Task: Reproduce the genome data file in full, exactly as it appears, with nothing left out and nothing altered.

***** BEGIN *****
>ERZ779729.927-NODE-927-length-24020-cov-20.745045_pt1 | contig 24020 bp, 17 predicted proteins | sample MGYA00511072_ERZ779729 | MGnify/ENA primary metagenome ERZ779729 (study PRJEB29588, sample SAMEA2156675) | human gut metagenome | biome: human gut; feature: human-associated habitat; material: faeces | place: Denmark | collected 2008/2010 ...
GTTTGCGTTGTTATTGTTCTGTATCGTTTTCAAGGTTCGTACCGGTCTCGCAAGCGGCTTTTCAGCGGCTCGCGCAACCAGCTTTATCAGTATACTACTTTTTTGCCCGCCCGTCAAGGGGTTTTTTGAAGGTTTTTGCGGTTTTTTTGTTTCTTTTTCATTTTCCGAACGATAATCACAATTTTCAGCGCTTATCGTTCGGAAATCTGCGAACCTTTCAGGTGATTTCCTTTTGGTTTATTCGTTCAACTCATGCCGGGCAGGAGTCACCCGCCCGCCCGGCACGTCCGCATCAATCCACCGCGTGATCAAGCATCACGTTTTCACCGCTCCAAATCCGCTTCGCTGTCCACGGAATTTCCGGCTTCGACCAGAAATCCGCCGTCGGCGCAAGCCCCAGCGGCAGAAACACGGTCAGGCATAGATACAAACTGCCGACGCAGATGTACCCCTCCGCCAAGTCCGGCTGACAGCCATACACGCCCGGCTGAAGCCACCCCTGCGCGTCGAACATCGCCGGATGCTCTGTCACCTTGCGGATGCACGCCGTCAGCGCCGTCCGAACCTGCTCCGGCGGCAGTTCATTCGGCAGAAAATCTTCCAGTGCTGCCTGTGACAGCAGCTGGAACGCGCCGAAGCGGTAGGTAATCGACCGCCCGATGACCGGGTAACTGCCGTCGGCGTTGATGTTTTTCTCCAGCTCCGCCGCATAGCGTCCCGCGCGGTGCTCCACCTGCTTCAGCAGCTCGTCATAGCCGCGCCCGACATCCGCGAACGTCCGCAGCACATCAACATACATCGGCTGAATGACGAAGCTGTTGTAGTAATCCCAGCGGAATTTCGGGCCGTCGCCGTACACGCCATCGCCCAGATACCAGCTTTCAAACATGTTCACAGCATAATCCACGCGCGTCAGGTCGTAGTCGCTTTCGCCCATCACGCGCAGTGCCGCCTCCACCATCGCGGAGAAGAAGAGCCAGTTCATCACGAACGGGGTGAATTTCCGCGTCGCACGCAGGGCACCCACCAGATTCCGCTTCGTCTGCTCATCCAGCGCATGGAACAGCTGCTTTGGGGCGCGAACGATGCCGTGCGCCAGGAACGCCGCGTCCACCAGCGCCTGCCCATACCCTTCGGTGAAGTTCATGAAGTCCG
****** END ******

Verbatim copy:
>ERZ779729.927-NODE-927-length-24020-cov-20.745045_pt1 | contig 24020 bp, 17 predicted proteins | sample MGYA00511072_ERZ779729 | MGnify/ENA primary metagenome ERZ779729 (study PRJEB29588, sample SAMEA2156675) | human gut metagenome | biome: human gut; feature: human-associated habitat; material: faeces | place: Denmark | collected 2008/2010 ...
GTTTGCGTTGTTATTGTTCTGTATCGTTTTCAAGGTTCGTACCGGTCTCGCAAGCGGCTTTTCAGCGGCTCGCGCAACCAGCTTTATCAGTATACTACTTTTTTGCCCGCCCGTCAAGGGGTTTTTTGAAGGTTTTTGCGGTTTTTTTGTTTCTTTTTCATTTTCCGAACGATAATCACAATTTTCAGCGCTTATCGTTCGGAAATCTGCGAACCTTTCAGGTGATTTCCTTTTGGTTTATTCGTTCAACTCATGCCGGGCAGGAGTCACCCGCCCGCCCGGCACGTCCGCATCAATCCACCGCGTGATCAAGCATCACGTTTTCACCGCTCCAAATCCGCTTCGCTGTCCACGGAATTTCCGGCTTCGACCAGAAATCCGCCGTCGGCGCAAGCCCCAGCGGCAGAAACACGGTCAGGCATAGATACAAACTGCCGACGCAGATGTACCCCTCCGCCAAGTCCGGCTGACAGCCATACACGCCCGGCTGAAGCCACCCCTGCGCGTCGAACATCGCCGGATGCTCTGTCACCTTGCGGATGCACGCCGTCAGCGCCGTCCGAACCTGCTCCGGCGGCAGTTCATTCGGCAGAAAATCTTCCAGTGCTGCCTGTGACAGCAGCTGGAACGCGCCGAAGCGGTAGGTAATCGACCGCCCGATGACCGGGTAACTGCCGTCGGCGTTGATGTTTTTCTCCAGCTCCGCCGCATAGCGTCCCGCGCGGTGCTCCACCTGCTTCAGCAGCTCGTCATAGCCGCGCCCGACATCCGCGAACGTCCGCAGCACATCAACATACATCGGCTGAATGACGAAGCTGTTGTAGTAATCCCAGCGGAATTTCGGGCCGTCGCCGTACACGCCATCGCCCAGATACCAGCTTTCAAACATGTTCACAGCATAATCCACGCGCGTCAGGTCGTAGTCGCTTTCGCCCATCACGCGCAGTGCCGCCTCCACCATCGCGGAGAAGAAGAGCCAGTTCATCACGAACGGGGTGAATTTCCGCGTCGCACGCAGGGCACCCACCAGATTCCGCTTCGTCTGCTCATCCAGCGCATGGAACAGCTGCTTTGGGGCGCGAACGATGCCGTGCGCCAGGAACGCCGCGTCCACCAGCGCCTGCCCATACCCTTCGGTGAAGTTCATGAAGTCCG